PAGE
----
In my last post, I brought up the problem of dating photographs. Probably only one in ten of my vintage images has a date that can be considered reliable. The other 90% I have to give an approximate date according to the photographic process used (only reliable to within ten years at the best), a specific event, people’s dress or buildings that existed at the time (again, often only good to within ten years).
On the whole, this is not a serious problem – more of a desire to be as accurate as possible. With many street photographs, it is easy to say 1890s but in quite a few cases, some of my images of bare-footed children were taken up to the early 1900s. (The fact that hand-held cameras only really started to make an impact in the early 1890s is one helpful clue).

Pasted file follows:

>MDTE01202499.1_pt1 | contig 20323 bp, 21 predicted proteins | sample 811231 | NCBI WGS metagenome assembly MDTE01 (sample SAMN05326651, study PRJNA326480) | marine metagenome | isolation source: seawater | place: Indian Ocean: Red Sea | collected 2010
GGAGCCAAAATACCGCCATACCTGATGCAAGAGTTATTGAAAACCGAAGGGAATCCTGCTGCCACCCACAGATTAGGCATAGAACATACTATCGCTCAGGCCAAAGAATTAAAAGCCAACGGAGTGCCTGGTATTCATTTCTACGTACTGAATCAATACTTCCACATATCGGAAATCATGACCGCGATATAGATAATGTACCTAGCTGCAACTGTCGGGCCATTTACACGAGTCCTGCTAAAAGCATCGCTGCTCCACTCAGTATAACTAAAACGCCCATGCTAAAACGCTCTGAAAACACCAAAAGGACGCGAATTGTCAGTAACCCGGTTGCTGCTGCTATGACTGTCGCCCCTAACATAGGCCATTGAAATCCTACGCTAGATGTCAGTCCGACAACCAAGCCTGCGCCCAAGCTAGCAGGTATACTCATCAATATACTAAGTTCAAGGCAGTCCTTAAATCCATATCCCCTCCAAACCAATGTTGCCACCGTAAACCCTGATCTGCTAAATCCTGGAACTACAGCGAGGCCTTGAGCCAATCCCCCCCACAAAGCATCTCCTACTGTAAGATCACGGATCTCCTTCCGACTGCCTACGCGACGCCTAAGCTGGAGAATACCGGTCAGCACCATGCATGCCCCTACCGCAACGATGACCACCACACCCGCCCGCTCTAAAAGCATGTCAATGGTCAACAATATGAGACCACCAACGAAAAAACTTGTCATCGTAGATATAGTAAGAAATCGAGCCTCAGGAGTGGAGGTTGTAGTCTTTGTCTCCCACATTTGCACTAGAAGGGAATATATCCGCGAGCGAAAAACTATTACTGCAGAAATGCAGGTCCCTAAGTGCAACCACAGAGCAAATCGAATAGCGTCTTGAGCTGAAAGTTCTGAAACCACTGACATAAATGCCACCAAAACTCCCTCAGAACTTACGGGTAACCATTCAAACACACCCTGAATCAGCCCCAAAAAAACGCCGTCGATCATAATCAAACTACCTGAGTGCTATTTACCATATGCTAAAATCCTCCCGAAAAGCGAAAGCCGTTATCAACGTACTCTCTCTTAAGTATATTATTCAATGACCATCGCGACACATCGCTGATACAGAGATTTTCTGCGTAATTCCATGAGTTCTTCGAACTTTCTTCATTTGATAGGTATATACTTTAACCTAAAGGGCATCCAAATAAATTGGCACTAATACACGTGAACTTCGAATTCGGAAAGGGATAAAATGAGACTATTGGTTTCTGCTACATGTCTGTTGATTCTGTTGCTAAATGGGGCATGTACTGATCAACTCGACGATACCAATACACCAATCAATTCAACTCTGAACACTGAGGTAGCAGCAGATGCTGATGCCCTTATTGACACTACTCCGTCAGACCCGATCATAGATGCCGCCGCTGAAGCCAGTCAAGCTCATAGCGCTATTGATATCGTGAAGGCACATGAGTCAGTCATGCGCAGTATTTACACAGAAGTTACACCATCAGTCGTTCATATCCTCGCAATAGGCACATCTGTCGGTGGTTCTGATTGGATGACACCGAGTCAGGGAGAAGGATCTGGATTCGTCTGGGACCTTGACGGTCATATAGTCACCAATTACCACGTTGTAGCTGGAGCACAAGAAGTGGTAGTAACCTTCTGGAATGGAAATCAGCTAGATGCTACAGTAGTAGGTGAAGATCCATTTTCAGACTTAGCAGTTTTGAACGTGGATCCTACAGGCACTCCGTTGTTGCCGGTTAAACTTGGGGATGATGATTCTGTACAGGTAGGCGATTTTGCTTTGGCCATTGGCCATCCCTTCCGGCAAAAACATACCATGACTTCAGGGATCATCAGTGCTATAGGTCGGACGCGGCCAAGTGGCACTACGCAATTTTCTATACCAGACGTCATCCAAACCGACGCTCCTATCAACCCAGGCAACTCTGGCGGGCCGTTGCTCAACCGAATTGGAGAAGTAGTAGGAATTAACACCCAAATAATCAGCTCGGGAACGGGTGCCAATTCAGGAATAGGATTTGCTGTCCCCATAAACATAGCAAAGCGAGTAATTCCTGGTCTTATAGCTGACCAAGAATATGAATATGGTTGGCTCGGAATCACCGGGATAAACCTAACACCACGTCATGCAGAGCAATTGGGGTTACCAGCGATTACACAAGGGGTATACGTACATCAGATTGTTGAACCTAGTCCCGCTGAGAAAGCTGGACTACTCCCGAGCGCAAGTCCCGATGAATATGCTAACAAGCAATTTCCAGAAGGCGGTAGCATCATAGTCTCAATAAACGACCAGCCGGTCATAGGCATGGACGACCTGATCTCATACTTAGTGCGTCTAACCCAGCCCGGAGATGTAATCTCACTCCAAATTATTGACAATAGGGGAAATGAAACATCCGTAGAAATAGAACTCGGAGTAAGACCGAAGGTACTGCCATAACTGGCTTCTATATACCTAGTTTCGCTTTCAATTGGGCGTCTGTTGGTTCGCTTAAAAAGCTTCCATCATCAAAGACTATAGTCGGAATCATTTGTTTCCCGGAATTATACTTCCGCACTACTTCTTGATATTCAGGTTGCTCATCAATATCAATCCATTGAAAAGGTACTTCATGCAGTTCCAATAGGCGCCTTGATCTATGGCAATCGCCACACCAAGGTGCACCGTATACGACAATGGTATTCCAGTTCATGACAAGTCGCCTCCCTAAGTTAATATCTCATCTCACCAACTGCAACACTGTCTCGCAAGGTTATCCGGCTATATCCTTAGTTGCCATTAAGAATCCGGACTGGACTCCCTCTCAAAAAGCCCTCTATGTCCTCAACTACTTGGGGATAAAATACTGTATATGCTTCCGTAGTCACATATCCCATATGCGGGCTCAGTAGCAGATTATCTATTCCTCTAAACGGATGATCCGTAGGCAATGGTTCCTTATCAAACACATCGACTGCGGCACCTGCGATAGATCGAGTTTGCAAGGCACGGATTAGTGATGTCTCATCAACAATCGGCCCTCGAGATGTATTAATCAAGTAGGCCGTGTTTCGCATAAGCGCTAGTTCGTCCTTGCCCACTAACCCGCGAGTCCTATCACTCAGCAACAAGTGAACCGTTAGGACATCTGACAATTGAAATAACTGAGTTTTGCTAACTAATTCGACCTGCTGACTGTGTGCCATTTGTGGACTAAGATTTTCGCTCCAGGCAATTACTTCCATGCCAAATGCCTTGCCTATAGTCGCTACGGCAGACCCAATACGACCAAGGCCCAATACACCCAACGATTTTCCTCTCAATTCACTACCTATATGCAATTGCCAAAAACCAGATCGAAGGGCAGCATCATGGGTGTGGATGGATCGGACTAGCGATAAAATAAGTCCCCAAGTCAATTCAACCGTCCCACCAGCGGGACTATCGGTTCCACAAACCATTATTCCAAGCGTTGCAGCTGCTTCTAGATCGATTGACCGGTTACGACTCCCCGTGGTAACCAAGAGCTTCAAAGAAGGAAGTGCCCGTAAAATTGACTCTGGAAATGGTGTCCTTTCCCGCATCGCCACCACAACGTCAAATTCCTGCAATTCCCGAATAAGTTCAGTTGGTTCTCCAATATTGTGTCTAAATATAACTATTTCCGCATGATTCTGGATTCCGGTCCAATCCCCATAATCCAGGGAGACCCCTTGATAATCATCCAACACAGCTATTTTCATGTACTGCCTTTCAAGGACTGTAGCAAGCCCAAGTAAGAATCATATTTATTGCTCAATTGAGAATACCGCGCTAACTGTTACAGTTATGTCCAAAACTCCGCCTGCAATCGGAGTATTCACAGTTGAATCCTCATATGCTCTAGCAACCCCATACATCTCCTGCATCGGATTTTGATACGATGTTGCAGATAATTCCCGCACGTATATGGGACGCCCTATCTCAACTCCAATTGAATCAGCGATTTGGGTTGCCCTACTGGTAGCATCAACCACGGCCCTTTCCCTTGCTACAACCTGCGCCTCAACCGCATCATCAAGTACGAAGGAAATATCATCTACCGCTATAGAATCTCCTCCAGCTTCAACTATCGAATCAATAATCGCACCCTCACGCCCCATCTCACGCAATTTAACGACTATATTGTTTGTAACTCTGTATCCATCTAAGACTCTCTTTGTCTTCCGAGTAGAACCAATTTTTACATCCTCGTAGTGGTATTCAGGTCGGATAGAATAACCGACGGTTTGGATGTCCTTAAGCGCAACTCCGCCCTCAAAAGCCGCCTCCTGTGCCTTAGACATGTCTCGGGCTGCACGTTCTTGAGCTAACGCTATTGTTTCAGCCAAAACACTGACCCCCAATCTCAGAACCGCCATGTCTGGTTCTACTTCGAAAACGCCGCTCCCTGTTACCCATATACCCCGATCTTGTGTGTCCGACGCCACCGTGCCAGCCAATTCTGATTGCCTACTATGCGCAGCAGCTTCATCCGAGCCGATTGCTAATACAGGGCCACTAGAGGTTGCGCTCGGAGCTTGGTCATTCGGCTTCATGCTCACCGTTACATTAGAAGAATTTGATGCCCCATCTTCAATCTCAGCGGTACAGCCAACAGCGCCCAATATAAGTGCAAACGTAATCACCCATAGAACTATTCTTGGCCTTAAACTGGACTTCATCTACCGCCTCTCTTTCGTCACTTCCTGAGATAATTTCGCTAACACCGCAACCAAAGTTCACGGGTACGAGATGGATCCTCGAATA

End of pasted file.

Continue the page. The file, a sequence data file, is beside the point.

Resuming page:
Fortunately, the photograph of a busy Pier Head turned out to be relatively easy to date thanks to the internet. Reading up on the history of the ferries, it turns out that the Alexandra (the ferry in the foreground) was only in service for one year – in 1890. It was chartered for that year only (why and from whom is not stated). I imagine it must have been named after Princess Alexandra – consort of the Prince of Wales. I suppose I should dig deeper but, to be honest, transport history is not really my bag. Perhaps some informed reader can fill in the gaps.